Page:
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Minyan Mailbag: Follow the Herd


What do those numbers REALLY mean?


Editor's Note: Minyanville is a community of people who share an interest in fiscal literacy. As perspective is an important aspect of our daily routine, we share this exchange with hopes that it adds balance to your process.

Prof. Succo -

My question is whether your points on the CPI are common knowledge. I have to assume that they are, at least among the investment professionals. The question then is why the bond market trades as if there really is no inflation? Or is it the old horse is on the table, but everybody is unwilling to recognize it.

I can see why one's purchase of stocks is not counted in the CPI, but why would you ignore the cost of a house?

I think that the present situation has so many obvious (at least they seem that way to me) dangers, that are being ignored. However, I felt that way a year ago and as far as I can see they have gotten worse, but with little real effect to markets.

Incidentally, amongst my friends they tolerate my opinions, but give them little credence. After all, things are really great: my house is worth 40% more that it was a few years ago. There is low unemployment - things have to be good, etc.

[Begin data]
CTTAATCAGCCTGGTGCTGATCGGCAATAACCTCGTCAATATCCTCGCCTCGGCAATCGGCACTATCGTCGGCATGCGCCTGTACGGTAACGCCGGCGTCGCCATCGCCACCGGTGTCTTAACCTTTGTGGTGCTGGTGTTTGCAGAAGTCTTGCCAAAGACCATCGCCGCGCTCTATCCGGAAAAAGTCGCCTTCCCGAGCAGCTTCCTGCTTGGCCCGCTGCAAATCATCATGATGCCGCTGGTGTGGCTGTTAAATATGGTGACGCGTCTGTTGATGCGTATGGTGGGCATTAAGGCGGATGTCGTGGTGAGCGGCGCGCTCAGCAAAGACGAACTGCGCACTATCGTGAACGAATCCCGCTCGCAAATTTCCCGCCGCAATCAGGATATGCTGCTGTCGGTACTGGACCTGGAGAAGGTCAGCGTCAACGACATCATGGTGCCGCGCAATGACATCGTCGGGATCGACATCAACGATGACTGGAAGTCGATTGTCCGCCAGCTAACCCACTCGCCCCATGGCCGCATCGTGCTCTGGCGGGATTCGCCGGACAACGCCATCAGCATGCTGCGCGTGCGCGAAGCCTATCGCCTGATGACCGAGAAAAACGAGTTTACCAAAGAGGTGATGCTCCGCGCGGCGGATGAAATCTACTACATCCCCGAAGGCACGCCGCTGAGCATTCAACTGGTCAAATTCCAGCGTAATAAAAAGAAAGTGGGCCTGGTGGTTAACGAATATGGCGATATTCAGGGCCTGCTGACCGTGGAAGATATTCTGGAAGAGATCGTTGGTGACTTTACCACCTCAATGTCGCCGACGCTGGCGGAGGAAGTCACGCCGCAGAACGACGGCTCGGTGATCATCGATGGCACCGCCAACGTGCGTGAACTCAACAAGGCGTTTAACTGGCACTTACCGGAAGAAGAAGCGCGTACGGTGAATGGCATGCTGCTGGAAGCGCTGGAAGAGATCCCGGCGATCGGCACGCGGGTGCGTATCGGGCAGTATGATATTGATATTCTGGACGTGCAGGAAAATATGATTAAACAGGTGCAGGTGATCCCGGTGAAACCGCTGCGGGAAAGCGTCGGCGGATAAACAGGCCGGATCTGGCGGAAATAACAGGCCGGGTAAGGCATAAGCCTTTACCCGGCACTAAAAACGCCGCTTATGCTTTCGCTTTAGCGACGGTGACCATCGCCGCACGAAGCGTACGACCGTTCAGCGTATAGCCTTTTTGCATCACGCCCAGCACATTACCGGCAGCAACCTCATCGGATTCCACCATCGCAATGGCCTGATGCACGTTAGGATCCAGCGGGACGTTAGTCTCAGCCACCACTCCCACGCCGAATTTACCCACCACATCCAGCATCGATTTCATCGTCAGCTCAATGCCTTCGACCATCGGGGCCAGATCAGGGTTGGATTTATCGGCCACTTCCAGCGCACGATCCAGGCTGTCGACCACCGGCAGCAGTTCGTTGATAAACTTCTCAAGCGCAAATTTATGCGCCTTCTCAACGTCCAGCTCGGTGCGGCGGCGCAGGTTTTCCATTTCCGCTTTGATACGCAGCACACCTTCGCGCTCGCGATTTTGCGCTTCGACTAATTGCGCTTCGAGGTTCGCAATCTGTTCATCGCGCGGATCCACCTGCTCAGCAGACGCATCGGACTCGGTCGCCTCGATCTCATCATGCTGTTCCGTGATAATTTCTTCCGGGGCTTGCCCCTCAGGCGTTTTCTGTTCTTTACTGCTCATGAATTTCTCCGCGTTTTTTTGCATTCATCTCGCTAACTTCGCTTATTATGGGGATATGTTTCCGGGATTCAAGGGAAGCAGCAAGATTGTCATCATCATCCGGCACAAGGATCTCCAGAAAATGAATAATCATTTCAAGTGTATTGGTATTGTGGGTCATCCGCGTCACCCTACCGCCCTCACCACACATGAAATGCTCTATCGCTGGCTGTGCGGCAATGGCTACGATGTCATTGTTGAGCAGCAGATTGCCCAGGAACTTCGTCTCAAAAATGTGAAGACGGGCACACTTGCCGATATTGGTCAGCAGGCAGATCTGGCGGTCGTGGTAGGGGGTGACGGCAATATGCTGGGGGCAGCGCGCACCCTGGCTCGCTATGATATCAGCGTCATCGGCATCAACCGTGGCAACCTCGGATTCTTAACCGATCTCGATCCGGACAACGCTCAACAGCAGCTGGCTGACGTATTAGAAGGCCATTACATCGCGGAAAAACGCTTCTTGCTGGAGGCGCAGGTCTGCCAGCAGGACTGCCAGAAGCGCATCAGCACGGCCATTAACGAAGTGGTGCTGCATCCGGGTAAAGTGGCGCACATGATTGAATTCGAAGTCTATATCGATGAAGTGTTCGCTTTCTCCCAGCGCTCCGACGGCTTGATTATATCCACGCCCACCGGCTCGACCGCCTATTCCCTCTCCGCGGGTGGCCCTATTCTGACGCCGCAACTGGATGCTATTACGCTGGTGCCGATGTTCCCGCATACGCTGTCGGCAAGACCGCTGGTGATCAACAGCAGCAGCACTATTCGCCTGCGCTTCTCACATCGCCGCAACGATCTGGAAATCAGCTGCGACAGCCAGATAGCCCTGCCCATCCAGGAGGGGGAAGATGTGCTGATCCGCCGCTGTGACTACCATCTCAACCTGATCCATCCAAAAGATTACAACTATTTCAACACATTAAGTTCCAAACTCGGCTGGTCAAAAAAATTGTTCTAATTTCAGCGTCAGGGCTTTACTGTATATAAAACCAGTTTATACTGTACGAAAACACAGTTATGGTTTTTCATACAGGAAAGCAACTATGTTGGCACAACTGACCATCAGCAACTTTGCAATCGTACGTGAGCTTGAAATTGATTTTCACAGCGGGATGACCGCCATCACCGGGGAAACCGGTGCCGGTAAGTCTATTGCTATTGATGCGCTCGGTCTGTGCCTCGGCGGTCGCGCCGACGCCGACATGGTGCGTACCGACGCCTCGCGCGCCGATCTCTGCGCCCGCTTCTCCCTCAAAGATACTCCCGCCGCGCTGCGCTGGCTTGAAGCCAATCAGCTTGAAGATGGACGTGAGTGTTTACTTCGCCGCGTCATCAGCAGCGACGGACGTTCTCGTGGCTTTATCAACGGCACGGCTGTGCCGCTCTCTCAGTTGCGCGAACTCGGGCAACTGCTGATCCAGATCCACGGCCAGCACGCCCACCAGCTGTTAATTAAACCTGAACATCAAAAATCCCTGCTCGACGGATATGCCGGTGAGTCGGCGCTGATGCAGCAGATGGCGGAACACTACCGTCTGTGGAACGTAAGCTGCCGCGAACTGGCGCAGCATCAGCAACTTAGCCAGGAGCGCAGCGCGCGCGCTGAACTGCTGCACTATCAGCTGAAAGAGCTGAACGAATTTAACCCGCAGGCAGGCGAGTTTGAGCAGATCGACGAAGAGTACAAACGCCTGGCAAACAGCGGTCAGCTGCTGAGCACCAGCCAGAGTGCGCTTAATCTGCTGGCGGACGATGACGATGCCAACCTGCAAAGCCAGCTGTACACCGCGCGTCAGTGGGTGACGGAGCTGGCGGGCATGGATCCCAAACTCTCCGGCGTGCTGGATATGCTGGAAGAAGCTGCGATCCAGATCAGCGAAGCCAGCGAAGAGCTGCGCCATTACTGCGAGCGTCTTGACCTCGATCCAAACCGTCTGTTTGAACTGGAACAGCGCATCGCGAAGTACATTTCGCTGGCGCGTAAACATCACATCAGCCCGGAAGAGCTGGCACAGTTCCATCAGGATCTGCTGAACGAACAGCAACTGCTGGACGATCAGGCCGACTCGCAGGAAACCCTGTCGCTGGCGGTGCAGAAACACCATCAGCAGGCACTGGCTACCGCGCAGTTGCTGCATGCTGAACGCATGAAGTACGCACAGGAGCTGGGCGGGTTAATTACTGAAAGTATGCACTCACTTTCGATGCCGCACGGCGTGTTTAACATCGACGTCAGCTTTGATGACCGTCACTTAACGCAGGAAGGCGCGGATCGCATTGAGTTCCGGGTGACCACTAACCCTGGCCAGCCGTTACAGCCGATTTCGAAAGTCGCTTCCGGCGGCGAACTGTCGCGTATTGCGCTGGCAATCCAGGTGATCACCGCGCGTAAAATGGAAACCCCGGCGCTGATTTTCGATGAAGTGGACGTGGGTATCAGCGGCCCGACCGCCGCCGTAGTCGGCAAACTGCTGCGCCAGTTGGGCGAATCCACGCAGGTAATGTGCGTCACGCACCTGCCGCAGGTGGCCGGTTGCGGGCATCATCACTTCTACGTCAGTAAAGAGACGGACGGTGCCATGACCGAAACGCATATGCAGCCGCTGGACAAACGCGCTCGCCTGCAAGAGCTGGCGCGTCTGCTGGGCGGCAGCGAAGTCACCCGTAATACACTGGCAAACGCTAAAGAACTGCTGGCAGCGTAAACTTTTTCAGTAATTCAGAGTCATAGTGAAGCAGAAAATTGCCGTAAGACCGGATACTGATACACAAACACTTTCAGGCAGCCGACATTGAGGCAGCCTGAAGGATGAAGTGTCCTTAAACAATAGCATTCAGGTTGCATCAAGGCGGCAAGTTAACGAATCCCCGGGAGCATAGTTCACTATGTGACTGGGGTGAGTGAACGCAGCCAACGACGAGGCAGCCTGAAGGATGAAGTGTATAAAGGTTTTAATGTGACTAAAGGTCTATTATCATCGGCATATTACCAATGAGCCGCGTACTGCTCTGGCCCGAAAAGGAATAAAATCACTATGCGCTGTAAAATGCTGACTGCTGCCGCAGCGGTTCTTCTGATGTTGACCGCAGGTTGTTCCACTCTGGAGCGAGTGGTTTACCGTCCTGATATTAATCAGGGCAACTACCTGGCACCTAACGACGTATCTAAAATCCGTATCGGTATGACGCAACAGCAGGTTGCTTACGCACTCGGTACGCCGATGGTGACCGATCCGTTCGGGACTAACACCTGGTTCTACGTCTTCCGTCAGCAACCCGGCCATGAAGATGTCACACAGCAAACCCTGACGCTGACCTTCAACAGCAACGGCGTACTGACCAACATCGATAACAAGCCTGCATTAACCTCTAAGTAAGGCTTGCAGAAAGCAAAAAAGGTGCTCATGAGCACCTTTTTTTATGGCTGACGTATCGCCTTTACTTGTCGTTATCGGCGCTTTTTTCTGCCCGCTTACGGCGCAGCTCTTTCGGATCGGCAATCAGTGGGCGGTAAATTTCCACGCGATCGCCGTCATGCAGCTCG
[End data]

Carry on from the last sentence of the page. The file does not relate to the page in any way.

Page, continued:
I appreciate your comments, even if I agree with them.

Minyan Duke

MD -

I have spoken to people who have been in the business 25 years and they did not know these facts.

But more importantly, this is an example of herd behavior. Even if they know it, the markets don't react to it, so they don't. This process is re-enforced over time. Just like you know it, but won't trade on it because others don't care.

And your house is worth more, in devalued dollars of course, because others are willing to pay more because they have "easy" loans to buy it. We have talked about that "risk" before. I wonder what bonds will do when everyone goes to "fix" their mortgages four years from now. It won't be pretty.

And the employment figures are greatly skewed as people no longer looking for work are dropped from the rolls.

It all comes out in the end my friend. I, like everyone else, must trade and deal with things day to day. So I empathize.

Prof. Succo

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